Often when looking at reports in Mintel you will be taken to a section of the report rather than to the document as a whole.  As it is a corporate author you should reference the whole report.

However as you want to lead the reader to the correct part of the document it is preferred that the in-text citation contain enough information to locate the information.

Referencing a Report

Tomorrow we will be looking at the layout of your reference list or bibliography.

For further information, please contact the School of Management library team:

Business Library Team: buslib@swansea.ac.uk
The Bay Library
Swansea University
T +44 (0)1792 505500
Find us on Facebook at www.facebook.com/SwanseaUniLib

Frequently Asked Referencing Questions

FAQs Referencing

Using and Referencing Government Papers and Law Resources

Today we are looking at using and referencing Government papers and law resources within the School of Management using APA.  All of the information is in our Swansea University Referencing According to the APA 6th Style. The Guide also contains information on referencing devolved legislation from Wales (page 27) and European Union legislation (page 29).

I need to consult Parliamentary Acts.  How do I do this?

The acts you need are all available via the database Westlaw. Follow the link and copy and paste the details of each act into the Westlaw search. Click the ‘Arrangement of Act’ link on the results page to see options to download/print all or part of the document.

When you search for the next act, click Home near the top of the page to go back the search box to generate a new search.

The Law subject team have some advice on Finding Legislation, as well as links to useful databases and other resources.

How do I reference parliamentary Acts?

Acts of Parliament should not be included in APA reference lists or bibliographies.  However it is important that your cite the act in your writing according to the following format.

On the first mention of the Act a full citation is given in the text which includes Short Title Year.

Citing an Act in Full

Note that no comma should appear between the word Act and the year.

Use capitalisation as show on the front cover of the Act

After the first mention, you can refer to the act without the date.  If you do choose to abbreviate the Act this must be illustrated in the first mention.

Citing an Act in Full with abbreviations

Referencing a section of an Act

S.1 of the Small Business, Enterprise and Employment Act 2015 states that….

or According to s.1 of the Small Business, Enterprise and Employment Act 2015 1989….

or  Relevant companies and other entities must keep the registers and file relevant details with Companies House. (Small Business, Enterprise and Employment Act 2015, s.1)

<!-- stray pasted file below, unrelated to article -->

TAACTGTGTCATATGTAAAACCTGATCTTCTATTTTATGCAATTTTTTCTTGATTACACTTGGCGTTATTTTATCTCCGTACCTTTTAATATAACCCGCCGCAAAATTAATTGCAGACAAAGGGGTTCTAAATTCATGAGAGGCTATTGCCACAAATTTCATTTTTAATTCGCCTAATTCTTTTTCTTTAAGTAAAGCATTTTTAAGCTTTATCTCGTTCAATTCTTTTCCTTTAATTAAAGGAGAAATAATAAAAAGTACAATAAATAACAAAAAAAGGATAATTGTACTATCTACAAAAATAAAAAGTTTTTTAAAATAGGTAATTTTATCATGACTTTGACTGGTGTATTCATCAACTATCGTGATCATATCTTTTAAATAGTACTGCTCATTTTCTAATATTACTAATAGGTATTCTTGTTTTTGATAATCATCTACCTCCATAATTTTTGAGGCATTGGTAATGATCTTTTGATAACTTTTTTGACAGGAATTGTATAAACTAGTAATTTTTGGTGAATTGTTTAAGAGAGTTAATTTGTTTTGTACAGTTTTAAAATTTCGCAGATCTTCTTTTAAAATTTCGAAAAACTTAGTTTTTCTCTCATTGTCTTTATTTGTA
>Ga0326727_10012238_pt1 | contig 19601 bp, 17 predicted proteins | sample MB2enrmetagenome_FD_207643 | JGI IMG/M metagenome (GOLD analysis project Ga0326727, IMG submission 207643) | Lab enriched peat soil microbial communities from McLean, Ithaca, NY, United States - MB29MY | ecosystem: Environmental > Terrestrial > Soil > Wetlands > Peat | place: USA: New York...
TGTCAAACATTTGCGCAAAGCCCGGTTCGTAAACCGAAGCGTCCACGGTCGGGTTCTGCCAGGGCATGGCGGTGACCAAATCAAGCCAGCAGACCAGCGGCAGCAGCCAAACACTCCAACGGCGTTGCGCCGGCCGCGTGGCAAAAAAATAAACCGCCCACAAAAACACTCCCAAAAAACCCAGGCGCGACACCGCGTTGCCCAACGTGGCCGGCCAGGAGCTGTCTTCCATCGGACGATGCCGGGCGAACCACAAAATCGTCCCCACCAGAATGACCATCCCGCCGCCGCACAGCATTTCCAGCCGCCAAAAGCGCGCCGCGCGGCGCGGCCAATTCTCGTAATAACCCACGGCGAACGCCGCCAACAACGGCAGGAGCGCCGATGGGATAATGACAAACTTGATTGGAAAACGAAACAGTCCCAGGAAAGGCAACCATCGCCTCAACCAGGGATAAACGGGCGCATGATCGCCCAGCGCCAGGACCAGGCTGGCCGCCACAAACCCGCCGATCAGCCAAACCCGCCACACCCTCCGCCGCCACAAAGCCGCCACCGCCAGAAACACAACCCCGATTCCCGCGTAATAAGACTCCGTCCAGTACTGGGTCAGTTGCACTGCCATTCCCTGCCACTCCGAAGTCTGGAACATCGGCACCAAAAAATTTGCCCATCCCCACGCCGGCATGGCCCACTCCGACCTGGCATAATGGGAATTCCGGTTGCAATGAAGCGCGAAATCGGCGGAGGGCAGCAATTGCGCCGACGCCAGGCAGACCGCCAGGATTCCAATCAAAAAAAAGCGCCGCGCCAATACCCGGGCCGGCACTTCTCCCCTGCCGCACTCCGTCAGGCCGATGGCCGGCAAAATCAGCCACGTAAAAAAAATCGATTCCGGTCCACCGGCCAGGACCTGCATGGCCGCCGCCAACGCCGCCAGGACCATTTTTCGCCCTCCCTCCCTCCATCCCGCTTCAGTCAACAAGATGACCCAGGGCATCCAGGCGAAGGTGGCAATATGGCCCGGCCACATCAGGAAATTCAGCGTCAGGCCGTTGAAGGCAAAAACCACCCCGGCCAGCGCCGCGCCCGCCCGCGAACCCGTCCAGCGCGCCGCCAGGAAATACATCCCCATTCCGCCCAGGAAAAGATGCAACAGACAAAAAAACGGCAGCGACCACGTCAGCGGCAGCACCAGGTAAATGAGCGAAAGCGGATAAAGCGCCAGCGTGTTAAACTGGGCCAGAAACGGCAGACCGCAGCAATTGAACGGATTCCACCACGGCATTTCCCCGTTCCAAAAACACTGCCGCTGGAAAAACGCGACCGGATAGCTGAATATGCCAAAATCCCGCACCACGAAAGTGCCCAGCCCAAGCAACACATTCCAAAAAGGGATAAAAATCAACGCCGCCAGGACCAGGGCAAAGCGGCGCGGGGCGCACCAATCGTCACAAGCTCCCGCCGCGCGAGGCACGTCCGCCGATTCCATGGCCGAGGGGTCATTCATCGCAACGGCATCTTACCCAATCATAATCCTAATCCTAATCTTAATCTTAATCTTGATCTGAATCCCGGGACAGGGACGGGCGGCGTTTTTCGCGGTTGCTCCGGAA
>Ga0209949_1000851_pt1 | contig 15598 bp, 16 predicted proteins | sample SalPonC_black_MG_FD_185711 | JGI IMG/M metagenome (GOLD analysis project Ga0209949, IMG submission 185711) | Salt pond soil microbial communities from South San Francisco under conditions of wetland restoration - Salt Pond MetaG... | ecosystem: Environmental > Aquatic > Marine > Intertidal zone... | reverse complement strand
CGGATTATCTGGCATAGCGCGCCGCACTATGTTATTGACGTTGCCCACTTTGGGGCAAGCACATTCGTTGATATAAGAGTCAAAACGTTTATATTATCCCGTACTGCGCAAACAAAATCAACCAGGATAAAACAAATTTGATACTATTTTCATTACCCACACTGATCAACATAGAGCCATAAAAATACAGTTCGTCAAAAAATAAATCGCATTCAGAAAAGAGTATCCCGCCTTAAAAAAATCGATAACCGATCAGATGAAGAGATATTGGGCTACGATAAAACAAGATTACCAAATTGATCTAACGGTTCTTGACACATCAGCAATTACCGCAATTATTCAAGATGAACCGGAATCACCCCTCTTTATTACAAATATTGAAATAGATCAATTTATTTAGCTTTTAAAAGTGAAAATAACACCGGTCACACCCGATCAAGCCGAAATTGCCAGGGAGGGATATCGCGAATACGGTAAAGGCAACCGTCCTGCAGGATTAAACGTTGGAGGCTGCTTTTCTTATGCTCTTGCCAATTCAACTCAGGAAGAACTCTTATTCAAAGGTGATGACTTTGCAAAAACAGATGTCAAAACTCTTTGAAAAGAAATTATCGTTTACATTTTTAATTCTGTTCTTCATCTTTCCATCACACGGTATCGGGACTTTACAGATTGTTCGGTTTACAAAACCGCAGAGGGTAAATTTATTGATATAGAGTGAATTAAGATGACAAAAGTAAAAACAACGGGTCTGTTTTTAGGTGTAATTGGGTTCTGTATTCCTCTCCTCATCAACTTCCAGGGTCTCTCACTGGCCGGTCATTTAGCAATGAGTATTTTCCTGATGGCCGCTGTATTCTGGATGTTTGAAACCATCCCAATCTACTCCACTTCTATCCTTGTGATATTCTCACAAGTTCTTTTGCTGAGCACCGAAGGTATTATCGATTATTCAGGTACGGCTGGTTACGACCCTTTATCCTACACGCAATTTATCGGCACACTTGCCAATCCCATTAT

How do I reference a Case Study?

Case law is also not included in reference lists. However, on the first mention of a case in an assignment a full citation is given stating:

Citing a Case study

This would look something like this:

 Tesco PLC v Competition Commission [2009] CAT 6

For subsequent mentions in text just use the parties involved.  For example:

… as stated in Tesco PLC v Competition Commission…

Or

… the case of Tesco PLC v Competition Commission demonstrates that..

Secondary Referencing

If you haven’t read the original case then you will need to do secondary referencing so it would look like this in text:

Tesco PLC v Competition Commission [2009] CAT 6 cited in Jones (2015)

The details in the reference would then link to the document you have read which cites the case law.

Swansea University’s Referencing According to the APA 6th Style pages 23 – 29 covers all of the all of the above plus Devolved legislation from Wales  and European Union legislation.

Tomorrow we will be looking at referencing business resources.

For further information, please contact the School of Management library team:

Business Library Team: buslib@swansea.ac.uk
The Bay Library
Swansea University
T +44 (0)1792 505500
Find us on Facebook at www.facebook.com/SwanseaUniLib

 

Breakfast Bites – Referencing and Endnote

Do you struggle with your referencing?

Have you lost marks in an assignment, because of your referencing?

Do you want to find out more about the popular reference management software Endnote?

If the answer to any of these question is yes then this Breakfast Bites session is for you. We’ll look at some of the common issues students experience when they’re referencing and how Endnote could help you manage your references. We’ll also be able to answer any questions you have about referencing.

The session will be run from 08.15-08.50 on 02/05/18 in PC Room 2 in the Bay Library. There’s no need to book, you can simply turn up on the morning.